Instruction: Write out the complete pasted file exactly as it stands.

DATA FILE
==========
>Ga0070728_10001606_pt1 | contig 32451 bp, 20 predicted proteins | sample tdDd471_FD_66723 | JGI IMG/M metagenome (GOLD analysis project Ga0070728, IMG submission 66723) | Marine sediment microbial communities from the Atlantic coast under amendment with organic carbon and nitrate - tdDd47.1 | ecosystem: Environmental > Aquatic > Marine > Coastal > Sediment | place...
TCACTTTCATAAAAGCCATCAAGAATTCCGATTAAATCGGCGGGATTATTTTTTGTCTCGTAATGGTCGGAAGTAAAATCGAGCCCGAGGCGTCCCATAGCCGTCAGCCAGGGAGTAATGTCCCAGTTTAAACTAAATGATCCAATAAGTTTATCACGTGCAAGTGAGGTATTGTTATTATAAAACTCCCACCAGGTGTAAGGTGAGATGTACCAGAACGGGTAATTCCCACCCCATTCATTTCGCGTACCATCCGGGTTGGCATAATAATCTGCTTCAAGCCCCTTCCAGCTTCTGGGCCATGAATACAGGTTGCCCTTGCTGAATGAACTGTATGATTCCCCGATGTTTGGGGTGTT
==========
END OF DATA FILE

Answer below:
>Ga0070728_10001606_pt1 | contig 32451 bp, 20 predicted proteins | sample tdDd471_FD_66723 | JGI IMG/M metagenome (GOLD analysis project Ga0070728, IMG submission 66723) | Marine sediment microbial communities from the Atlantic coast under amendment with organic carbon and nitrate - tdDd47.1 | ecosystem: Environmental > Aquatic > Marine > Coastal > Sediment | place...
TCACTTTCATAAAAGCCATCAAGAATTCCGATTAAATCGGCGGGATTATTTTTTGTCTCGTAATGGTCGGAAGTAAAATCGAGCCCGAGGCGTCCCATAGCCGTCAGCCAGGGAGTAATGTCCCAGTTTAAACTAAATGATCCAATAAGTTTATCACGTGCAAGTGAGGTATTGTTATTATAAAACTCCCACCAGGTGTAAGGTGAGATGTACCAGAACGGGTAATTCCCACCCCATTCATTTCGCGTACCATCCGGGTTGGCATAATAATCTGCTTCAAGCCCCTTCCAGCTTCTGGGCCATGAATACAGGTTGCCCTTGCTGAATGAACTGTATGATTCCCCGATGTTTGGGGTGTT